The Queen and I

Written by: Lynn Young, President General
April 22, 2015

I had the thrill of a lifetime in early April!

Invited to England for a quick trip, I flew from Houston to London on March 30th and checked into the Sir Christopher Wren Hotel in Windsor Tuesday morning.   I took advantage of a little time to refresh before taking the train into London for an interview with BBC Radio, thanks to Molly Hawn.  Intrigued by our Celebrate America! initiative in which we have recorded millions of hours of community service since the administration began in 2013, BBC Radio has shown interest in doing a piece on the DAR and I am excited to see where it goes.  

Katy Hickman, the producer, welcomed me to the BBC Headquarters in London. Following my interview in the studio, Kathy gave me a brief tour of the huge complex in London. I was relieved to find my way back to the Tube and then to the train to Windsor. Walking back to the hotel from the train station in Windsor, I stopped at a nearby restaurant for a traditional British meal.

On Wednesday morning, April 1, I walked the short distance up the hill to Windsor Castle upon the invitation of Her Majesty, Queen Elizabeth II.  Her Majesty has asked King’s College of London to digitize the Royal Archives of King George III which have been stored in the Round Tower at Windsor Castle. King George III reigned from 1760-1820 and the archives include over 350,000 pages, the earliest surviving substantial collection of British royal papers, including a large amount on the American Revolution. King’s College of London, founded in 1829 by King George IV, son of King George III, is one of the oldest colleges in London.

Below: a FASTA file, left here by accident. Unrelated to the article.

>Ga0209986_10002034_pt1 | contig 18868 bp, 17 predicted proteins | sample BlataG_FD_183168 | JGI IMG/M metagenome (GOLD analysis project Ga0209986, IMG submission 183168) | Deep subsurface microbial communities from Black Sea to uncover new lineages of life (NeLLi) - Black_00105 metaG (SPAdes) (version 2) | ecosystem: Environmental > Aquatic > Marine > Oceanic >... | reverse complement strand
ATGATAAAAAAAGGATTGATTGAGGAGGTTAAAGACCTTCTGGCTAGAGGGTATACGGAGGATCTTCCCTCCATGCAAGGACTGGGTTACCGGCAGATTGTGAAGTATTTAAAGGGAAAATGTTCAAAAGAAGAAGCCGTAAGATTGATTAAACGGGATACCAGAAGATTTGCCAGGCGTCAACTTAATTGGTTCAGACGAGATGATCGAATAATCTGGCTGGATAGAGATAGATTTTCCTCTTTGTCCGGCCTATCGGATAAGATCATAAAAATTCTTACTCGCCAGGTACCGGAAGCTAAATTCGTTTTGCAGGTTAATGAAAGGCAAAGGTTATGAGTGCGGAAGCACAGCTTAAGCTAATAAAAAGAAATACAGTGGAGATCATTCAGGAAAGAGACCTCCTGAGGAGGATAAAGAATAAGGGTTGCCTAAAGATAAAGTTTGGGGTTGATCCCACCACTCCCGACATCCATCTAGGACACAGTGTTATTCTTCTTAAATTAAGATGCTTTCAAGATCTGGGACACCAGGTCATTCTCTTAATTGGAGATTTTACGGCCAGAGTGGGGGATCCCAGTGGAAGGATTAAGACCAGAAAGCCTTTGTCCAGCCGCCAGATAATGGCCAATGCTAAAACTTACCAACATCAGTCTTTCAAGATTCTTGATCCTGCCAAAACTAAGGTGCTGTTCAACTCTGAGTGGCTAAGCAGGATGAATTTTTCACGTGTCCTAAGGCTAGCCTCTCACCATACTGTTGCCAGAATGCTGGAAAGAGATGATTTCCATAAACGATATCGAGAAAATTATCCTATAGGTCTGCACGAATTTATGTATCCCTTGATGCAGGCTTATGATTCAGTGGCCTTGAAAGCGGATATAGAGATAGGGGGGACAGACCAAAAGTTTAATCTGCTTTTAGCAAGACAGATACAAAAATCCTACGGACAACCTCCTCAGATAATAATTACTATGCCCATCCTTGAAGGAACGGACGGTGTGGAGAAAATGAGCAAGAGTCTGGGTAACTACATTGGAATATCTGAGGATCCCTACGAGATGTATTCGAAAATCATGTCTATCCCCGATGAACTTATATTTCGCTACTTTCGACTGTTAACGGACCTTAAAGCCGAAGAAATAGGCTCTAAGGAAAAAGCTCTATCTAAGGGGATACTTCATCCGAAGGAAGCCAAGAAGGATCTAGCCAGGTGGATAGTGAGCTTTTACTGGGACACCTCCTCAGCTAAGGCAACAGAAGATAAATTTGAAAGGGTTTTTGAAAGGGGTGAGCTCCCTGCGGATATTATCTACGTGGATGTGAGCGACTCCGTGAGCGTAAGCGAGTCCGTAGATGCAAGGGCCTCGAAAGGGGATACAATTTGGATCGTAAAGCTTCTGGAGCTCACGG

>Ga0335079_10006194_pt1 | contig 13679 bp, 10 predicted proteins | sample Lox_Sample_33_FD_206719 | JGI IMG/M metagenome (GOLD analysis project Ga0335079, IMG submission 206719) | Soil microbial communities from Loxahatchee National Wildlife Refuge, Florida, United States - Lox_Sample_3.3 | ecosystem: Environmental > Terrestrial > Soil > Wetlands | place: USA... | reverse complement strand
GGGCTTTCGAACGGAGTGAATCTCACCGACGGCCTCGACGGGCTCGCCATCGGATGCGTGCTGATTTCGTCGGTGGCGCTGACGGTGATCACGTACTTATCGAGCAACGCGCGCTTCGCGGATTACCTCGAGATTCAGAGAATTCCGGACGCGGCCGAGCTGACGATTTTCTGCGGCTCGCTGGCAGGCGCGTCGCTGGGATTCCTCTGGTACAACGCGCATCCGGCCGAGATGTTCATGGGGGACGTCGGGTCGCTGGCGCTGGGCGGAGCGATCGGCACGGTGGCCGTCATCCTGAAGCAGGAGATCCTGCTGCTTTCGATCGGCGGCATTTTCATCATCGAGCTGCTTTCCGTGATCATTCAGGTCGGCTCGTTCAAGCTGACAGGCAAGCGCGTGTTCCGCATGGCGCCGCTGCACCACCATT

The original Windsor Castle was built in the 11th century after the Norman invasion by William the Conqueror.  The Round Tower is the oldest remaining part of the castle, believed to be built upon the site where King Arthur met with the Knights of the Round Table. Containing over 1100 rooms, it is the longest-occupied palace in Europe. The Royal Family moved to Windsor Castle during the Siege of London in World War II and now use it primarily on weekends. Regretfully, photographs were not permitted inside but I found a few on the internet to share with you.

Upon arrival at the Henry VIII gates, I was escorted through the long courtyard, into the State Entrance of the castle for a coffee and tea reception in the state rooms above the grand staircase.  The Royal Archivist told me how the Library was threatened during the fire in 1992 and they devised a chute, sending the valuable collection of books down to safety. She was one of the last to leave the castle and grateful that the wind changed directions moments later, saving the Library.  At the conclusion of the reception, we were invited to sign the royal guest book before being led to the Library, overlooking the town of Windsor and Eton, the boy’s boarding school founded in 1440 by King Henry VI.  Among the distinguished alumni of Eton are Princes William and Harry.